Weighing risk and reward: "Social media channels present a unique amount of risk when compared with traditional media because of their openness, their ease of use, the speed with which information or misinformation can be disseminated to a large audience, and the lack of awareness many social media users have on how public or private their favorite channels actually are." This statement from Higher Ed Impact [PDF] covers a lot of ground and focuses on the risk involved. Social media's openness, ease of use, and speed of dissemination can also be leveraged for positive outcomes in a learning environment, bringing rewards in a range of contexts from recruiting and advising to teaching and career development. While early reactions of some administrators have been to prohibit instructors' use of social media with students, the nature and prevalence of these kinds of communication tools make it difficult to avoid them completely. And doing so would eliminate a viable way to reach students.
Monitoring and managing accounts: What constitutes a university's "official communication channel?" The Chronicle of Higher Education reports that Sam Houston State University recently drafted guidelines requiring "campus-related" account holders to provide login and password information to school officials, who could then monitor and edit information in these accounts. This brought criticism from several groups, such as the students working on the school newspaper, that use university resources and social media channels in their work, but consider the administration’s demand for access a form of censorship. Drawing clear lines in this way may not always be possible and will continue to spark discussion and debate about issues of control and trust, as well as accountability and liability.
Developing Social Media Policies
Does your school have official policies or published guidelines about instructor and student use of social media? Many schools are either modifying existing guidelines or creating new policies to specifically address the use of social media for academic purposes. You may even be charged with helping your institution develop social media policies as part of a committee or task force. If your institution does not have policies in place you may want to set guidelines for your own use with the students in your courses. Fortunately, many examples are available to help you make decisions about how you will proceed.
- Social Media Policy Resource Guide for Higher Ed: This post from Mike Petroff, Web and Enrollment Technology Manager for Emerson College, is geared toward those looking to develop new social media policies and manage institution-level accounts. Examples from nine other institutions are linked here for you to review and compare. Petroff also summarizes the "key messages" in these policies, among them protecting confidential information, respecting your audience, and obeying terms of service on specific social media platforms.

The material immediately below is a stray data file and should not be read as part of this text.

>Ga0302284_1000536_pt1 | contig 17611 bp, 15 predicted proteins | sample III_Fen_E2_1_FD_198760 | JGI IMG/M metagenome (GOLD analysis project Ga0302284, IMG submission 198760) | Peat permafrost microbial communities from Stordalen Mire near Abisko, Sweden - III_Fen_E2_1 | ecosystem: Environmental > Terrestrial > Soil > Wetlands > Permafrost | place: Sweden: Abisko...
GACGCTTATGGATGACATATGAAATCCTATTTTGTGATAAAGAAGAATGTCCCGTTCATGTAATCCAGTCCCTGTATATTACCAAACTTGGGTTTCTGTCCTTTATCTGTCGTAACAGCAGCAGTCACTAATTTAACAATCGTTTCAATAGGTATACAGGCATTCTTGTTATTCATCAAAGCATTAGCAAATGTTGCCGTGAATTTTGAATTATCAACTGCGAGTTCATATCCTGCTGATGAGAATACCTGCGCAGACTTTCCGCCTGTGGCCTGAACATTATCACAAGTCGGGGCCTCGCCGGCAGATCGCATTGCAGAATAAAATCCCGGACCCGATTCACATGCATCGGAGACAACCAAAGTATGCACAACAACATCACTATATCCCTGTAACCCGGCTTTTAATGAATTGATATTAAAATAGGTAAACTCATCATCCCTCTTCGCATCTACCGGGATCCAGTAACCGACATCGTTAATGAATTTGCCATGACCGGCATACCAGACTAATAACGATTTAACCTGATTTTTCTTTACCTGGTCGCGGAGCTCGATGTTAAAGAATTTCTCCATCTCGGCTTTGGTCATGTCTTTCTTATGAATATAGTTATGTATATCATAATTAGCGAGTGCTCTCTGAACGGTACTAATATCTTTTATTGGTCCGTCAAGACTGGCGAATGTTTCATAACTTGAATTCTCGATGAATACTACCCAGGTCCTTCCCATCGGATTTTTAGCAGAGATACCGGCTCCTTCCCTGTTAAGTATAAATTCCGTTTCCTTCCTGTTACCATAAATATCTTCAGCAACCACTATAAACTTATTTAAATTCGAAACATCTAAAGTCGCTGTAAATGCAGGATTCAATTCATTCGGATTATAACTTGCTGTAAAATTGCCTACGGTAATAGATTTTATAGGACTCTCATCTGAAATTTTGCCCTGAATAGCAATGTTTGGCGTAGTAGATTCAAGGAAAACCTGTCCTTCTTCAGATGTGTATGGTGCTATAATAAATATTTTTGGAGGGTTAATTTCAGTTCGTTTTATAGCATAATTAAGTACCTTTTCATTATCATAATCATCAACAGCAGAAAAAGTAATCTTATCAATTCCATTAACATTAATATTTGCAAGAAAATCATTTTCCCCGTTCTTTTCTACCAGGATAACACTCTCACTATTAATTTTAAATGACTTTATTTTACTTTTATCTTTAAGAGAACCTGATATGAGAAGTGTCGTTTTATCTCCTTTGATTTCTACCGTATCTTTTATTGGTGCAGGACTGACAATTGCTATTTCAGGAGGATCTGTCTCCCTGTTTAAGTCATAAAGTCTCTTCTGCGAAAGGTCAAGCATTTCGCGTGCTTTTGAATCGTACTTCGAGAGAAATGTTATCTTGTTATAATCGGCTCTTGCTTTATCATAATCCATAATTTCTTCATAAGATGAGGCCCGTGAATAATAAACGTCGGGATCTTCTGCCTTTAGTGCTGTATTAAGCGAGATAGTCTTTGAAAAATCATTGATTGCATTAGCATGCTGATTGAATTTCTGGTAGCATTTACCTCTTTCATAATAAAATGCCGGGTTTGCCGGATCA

- Social Media Governance Policy Database: Access existing social media policies and guidelines from over 150 higher education institutions, corporations, and government agencies in both the U.S. and international locations. This list provides a wide range of perspectives from the American Red Cross and Ball State University to the UK Ministry of Defence and Vanderbilt University.
- Social Media Policies: EDUCAUSE's collection of social media policy resources includes publications, presentations, policy examples from colleges and universities, and related blogs. The larger collection also allows you to review additional campus policy topics, such as email, ethics, and privacy.
Higher Ed Impact advises us to keep an overall recommendation in mind when developing social media usage policies. They should include "unrestrictive but intentional guidelines" focusing not on the limitations and what is not allowed, but instead on what is allowed and techniques for using social media to enhance communication in a learning environment. It is also important to include materials that help all users understand the permanent nature of social media and digital content. Consider that guidelines and policies aren’t enough on their own. Make institutional resources available to help faculty members and students learn more about social media use and support their efforts along the way.
There is no one solution for all instructors, all institutions, all students, all contexts, or even all technologies, but every conversation helps to sort out the possibilities and craft effective practices. Where are you receiving guidance on social media in your courses and with your students? Look for ways to get involved in the discussions at your college or university, to both share your experiences and participate in the decisions being made. If you are using Twitter, join the #SMedu chat for additional information and conversations about the use of social media in education.